September 4, 2013

Wine: Best things are often right in front of us


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The oppressive mechanisms of capitalism are enraging, but there is no room in this contemplation for armed revolution. Perhaps the best we can do is bring attention to what's in front of us. Wine has taught me this above anything else. Pay attention to particulars, and gratitude, restraint, lightness, sensitivity grow. From such traits comes empathy. Perhaps empathy -- defined somewhat un-technically as sympathy that lasts -- will lead us to a life of wine that is not antagonistic, wasteful, ignorant, ego-driven.

Last night I prepared a dinner of quinoa, corn, zucchini, avocado soup, goat cheese. There was a bottle of Kabinett Riesling to drink from. (For our purposes here, the name of the producer doesn't really matter. It cost $14. I've written previously of plenty of Kabinett Riesling in that price range. You should ask your favorite wine seller to speak with you about Kabinett Riesling, and go from there.)

The food, on a Tuesday night with my family, was so simple. The meal, though, was extraordinary. The natural sweetness in the corn and slow-cooked zucchini was complemented beautifully by the natural sweetness in the Riesling. The tang of acidity in the goat cheese, in the garlic that flavored the squash, conversed with the piquant bite of acidity in the Riesling. The fresh farm-like savors of the quinoa mated the slate-y earth tones of, yes, the Riesling.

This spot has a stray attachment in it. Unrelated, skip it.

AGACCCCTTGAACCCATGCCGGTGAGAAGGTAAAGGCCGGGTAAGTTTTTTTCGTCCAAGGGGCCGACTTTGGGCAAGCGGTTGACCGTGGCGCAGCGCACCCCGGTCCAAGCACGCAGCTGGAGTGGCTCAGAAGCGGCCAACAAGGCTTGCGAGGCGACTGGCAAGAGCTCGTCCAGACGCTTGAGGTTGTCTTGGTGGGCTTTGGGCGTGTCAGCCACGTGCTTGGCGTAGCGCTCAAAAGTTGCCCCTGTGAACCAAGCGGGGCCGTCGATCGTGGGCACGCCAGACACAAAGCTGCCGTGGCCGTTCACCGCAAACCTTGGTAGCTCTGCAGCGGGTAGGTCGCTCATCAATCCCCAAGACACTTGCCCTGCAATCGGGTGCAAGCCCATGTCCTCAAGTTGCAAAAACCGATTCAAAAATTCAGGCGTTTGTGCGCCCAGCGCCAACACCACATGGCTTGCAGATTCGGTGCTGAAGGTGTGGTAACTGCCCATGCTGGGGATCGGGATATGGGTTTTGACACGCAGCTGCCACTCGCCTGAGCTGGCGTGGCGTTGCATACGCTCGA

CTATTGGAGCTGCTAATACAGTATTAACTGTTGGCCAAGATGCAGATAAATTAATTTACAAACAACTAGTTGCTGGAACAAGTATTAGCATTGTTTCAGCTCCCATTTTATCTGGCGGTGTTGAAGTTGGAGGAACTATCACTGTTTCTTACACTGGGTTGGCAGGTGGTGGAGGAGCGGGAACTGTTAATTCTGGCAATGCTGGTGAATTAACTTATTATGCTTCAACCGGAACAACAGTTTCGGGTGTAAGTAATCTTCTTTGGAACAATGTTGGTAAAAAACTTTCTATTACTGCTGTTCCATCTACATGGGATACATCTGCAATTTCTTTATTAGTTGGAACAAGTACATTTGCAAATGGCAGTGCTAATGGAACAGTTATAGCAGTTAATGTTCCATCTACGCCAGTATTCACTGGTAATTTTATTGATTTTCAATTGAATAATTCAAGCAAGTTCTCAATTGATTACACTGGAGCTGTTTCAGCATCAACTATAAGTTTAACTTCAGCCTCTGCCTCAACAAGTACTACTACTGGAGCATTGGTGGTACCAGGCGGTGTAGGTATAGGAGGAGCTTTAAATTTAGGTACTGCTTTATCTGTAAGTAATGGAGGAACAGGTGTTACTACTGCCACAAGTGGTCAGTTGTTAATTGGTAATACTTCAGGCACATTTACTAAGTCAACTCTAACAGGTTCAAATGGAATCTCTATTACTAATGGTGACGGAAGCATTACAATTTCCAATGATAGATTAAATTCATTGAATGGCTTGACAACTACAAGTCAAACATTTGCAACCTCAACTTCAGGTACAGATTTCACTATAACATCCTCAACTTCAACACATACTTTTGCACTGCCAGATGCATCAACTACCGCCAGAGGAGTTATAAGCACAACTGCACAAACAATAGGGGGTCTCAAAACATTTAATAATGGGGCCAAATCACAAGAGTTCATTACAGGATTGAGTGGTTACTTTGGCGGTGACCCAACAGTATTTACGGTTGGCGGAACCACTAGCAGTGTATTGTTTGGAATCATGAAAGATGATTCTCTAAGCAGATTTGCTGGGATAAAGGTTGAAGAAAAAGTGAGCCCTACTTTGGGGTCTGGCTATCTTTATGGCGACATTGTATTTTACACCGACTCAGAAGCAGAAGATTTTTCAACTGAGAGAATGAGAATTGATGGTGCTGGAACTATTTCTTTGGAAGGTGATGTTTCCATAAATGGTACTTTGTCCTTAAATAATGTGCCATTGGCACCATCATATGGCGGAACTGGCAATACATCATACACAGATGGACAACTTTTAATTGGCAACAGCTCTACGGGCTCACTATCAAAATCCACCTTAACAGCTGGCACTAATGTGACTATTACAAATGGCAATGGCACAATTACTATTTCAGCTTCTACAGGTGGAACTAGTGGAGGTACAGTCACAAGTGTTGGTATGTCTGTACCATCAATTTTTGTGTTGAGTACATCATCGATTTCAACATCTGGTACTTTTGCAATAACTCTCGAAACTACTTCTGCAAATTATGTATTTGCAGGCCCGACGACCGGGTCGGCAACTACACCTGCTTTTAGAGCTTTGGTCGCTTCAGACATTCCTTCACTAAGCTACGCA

We enjoyed each other immensely during dinner, my family and I. We just talked and came together in a spirit of love. It is not anthropomorphizing to say that the foods and wine did the same. I caught a glimpse of how the "best" thing has little to do with "quality" as narrowly defined by a consumer culture. The best meal is not a collection of atomized best products (best quinoa or best beef, best Riesling or best Brunello).

The best things attain their status through collaboration, through intimacy. We say, "it all came together." When osmosis occurs, when different expressions of the world enter each other, we catch that fleeting hint of the oneness underlying everything and everyone.

Our failure to consistently regard that oneness is what produces a world of disparity and despair. Our endeavors -- the word not used lightly: they are not our habit, and take work -- to touch it offer the only chance to produce something else.

Joe Appel works at Rosemont Market. His blog is, and he can be reached at:


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